Motivational speakers use anecdotes and humour to inspire people to reach their potential. Motivational teachers help people understand why they do what they do, often drawing to the surface hidden beliefs and painful feelings.
I recently introduced myself to a group of people as a motivational teacher. I qualified this by saying it is different from a motivational speaker.
Motivational speakers use anecdotes and humour to inspire people to reach their potential. Motivational teachers help people understand why they do what they do, often drawing to the surface hidden beliefs and painful feelings. I concluded my introduction by saying that motivational speakers make people laugh, while I often make them cry.
I am a firm believer in the therapeutic power of laughter. However, I also believe people need to cry. It is important for people to create safe places within their lives to work through pain. Deep within each person is a need to release the emotional impact of painful events. Holding onto these traumatized emotions places us at risk of emotional and physical consequences. Medical health experts tell us that 80 per cent of people in hospitals today are there because of emotion-related illnesses. Unfortunately, crying has been labelled by many cultures as a sign of weakness and, from an early age, children are discouraged from expressing emotion. Still, there is a child within every adult looking for permission to express pent-up emotions.
I used to work in a building that housed a number of different companies. One day, a lady from another office stuck her head into my office and asked, "Why is it that everyone who goes into your office comes out crying?" I looked up and said, "I guess it's because it is a safe place to cry." She looked at me for a couple seconds and began to cry. I asked if she wanted to sit down and talk, but she quickly declined and headed back to her office, looking embarrassed and uncomfortable.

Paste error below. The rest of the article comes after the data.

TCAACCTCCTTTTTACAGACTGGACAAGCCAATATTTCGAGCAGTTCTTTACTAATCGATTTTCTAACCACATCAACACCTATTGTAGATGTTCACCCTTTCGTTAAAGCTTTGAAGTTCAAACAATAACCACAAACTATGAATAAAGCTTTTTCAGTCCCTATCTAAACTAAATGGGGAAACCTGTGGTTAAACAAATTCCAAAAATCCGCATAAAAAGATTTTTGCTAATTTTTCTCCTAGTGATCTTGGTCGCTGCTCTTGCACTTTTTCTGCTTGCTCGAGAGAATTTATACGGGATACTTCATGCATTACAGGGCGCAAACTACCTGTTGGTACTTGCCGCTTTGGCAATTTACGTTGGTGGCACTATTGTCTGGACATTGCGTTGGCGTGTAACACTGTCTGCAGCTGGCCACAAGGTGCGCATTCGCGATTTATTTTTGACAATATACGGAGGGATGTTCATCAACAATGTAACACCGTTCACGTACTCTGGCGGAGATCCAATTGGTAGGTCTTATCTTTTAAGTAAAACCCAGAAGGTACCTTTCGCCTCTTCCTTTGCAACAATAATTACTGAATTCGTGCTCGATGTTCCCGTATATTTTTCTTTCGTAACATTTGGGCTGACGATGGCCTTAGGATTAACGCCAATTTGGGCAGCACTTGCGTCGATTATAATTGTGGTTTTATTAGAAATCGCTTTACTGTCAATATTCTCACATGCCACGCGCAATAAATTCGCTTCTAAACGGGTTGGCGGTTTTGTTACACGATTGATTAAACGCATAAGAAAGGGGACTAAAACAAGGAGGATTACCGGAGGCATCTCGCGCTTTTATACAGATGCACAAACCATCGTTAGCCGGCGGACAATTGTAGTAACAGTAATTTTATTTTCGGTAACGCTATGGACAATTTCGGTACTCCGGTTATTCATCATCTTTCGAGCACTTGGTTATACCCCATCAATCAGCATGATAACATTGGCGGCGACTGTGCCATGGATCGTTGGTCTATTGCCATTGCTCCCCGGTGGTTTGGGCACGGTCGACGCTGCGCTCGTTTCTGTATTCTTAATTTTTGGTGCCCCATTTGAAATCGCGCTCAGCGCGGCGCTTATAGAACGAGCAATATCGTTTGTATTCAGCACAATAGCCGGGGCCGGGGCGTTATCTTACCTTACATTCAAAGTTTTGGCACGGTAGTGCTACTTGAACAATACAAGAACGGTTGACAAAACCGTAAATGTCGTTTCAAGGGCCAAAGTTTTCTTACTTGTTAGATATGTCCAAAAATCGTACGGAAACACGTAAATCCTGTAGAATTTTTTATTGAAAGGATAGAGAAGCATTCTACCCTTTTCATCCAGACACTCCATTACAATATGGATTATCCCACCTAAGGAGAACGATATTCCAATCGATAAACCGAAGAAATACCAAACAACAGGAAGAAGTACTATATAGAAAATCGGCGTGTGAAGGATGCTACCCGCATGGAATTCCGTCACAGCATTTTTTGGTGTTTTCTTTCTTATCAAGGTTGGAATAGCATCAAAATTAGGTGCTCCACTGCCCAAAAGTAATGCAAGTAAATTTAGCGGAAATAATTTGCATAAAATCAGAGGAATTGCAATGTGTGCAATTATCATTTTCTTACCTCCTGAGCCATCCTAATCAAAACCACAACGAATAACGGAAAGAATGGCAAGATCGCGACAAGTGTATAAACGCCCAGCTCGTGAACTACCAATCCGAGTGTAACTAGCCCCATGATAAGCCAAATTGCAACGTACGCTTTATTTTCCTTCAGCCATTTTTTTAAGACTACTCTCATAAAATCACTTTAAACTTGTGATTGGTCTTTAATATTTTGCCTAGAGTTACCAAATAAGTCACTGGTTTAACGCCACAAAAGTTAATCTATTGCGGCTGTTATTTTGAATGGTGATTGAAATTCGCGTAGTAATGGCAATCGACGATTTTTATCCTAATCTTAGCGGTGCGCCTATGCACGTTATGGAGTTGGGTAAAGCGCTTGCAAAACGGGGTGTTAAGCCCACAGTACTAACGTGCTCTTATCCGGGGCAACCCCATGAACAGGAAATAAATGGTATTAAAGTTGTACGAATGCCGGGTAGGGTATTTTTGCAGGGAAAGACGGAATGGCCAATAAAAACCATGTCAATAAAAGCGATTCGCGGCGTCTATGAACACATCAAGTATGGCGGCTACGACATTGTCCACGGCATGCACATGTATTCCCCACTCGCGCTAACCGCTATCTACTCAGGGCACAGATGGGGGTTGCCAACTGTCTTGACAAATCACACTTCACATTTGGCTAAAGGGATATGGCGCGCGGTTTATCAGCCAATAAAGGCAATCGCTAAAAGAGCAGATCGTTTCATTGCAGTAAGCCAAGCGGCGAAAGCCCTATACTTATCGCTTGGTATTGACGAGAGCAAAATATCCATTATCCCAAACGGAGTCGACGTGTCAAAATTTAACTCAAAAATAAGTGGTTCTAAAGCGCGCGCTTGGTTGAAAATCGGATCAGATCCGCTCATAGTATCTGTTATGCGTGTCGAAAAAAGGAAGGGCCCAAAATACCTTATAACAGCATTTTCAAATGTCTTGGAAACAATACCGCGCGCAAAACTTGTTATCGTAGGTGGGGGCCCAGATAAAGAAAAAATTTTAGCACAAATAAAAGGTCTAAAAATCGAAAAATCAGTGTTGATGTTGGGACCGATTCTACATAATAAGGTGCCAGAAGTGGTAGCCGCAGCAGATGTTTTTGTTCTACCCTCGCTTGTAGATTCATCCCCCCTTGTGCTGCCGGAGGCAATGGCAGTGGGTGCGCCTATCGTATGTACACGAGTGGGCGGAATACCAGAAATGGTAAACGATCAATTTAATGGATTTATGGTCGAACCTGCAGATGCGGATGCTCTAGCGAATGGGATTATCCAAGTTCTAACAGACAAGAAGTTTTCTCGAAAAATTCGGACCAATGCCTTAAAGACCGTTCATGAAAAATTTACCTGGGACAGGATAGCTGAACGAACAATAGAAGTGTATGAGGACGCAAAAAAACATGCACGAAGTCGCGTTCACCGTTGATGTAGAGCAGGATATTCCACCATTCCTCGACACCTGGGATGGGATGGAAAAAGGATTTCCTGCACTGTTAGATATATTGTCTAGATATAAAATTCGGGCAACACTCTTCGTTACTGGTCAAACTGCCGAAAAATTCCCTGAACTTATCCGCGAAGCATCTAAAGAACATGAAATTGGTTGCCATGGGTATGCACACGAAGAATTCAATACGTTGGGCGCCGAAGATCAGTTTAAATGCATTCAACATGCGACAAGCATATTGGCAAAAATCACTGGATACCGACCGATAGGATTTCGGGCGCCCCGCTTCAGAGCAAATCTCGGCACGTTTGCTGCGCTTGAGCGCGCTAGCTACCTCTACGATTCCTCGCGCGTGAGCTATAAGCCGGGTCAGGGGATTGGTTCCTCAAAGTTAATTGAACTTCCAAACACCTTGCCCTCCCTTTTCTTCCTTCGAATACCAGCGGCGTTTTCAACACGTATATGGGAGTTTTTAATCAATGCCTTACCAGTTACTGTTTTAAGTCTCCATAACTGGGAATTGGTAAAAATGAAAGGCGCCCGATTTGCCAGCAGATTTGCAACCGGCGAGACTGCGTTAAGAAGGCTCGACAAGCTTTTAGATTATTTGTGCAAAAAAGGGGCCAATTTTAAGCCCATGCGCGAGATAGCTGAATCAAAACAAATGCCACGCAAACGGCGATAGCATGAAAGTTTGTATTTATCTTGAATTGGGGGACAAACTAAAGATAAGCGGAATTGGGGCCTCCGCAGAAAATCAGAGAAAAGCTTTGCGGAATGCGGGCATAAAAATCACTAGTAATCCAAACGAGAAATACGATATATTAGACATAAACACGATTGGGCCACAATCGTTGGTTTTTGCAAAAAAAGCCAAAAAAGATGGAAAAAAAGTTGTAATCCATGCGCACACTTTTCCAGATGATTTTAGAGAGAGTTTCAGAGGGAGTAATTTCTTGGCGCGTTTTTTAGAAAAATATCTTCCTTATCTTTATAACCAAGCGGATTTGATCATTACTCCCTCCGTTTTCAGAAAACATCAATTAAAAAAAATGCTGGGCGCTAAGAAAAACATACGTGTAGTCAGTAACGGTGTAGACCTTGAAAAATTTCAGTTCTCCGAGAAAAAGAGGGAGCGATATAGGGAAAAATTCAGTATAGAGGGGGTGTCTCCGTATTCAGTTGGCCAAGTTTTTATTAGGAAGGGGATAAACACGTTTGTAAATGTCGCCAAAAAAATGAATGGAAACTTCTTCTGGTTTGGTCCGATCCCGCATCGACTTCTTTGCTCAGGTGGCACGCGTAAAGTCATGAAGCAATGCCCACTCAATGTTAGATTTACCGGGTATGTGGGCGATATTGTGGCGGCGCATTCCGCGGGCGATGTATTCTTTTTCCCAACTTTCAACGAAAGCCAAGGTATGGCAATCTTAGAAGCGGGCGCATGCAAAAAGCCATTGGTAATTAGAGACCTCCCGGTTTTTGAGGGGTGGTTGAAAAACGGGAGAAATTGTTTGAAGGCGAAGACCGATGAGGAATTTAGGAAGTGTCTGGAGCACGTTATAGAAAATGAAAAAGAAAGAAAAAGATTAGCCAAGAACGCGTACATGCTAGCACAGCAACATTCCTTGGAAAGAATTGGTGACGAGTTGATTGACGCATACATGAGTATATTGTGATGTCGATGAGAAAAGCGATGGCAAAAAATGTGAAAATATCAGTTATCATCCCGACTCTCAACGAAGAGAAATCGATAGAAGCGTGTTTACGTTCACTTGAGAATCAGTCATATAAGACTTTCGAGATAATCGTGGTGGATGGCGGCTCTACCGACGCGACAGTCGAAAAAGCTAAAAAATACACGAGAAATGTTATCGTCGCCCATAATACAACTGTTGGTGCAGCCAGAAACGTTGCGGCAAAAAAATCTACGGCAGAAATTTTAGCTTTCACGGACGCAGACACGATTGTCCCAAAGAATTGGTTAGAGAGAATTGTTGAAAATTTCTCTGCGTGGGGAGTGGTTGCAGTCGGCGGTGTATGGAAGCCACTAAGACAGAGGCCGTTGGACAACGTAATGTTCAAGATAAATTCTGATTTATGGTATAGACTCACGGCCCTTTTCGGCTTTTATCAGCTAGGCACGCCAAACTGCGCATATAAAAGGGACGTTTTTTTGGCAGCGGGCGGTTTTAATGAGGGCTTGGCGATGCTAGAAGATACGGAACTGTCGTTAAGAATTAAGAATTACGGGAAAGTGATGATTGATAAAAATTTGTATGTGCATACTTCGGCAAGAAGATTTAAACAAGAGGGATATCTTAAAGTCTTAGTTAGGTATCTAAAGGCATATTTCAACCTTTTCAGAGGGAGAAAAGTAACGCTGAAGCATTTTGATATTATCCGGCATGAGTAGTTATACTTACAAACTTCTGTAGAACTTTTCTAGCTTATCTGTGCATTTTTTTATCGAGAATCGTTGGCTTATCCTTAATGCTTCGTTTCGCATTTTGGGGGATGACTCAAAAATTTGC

Whether conscious of it or not, every person is looking for an opportunity to express unresolved emotions. To suppress emotion is to cause an imbalance between the head and heart. Every person has the ability to think and feel, and both are required to live a complete, fulfilled life. The problem here has to do with the issue of pain. The pain of certain memories and the emotions they stir up can be so intense that a person will do almost anything to avoid them. The main strategy is to suppress emotions until they are almost completely dormant. The problem with this is that all emotions come as a package deal. When a person suppresses painful emotions, they also suppress the ability to experience positive, pleasurable emotions. Emotionally suppressed people can easily become the living, walking dead. They lack any spark or passion about life. They have lost the ability to feel their lives.
For better or worse, I want to be able to feel my life. This is why it is so important that I seek out safe places to work through pain and restore emotions. These safe places may take the form of an individual, a group of people or a workshop that provides the ability to express real, honest thoughts and feelings. As scary as the prospect may be, the payoff is to feel your life. What are you willing to do to feel once again?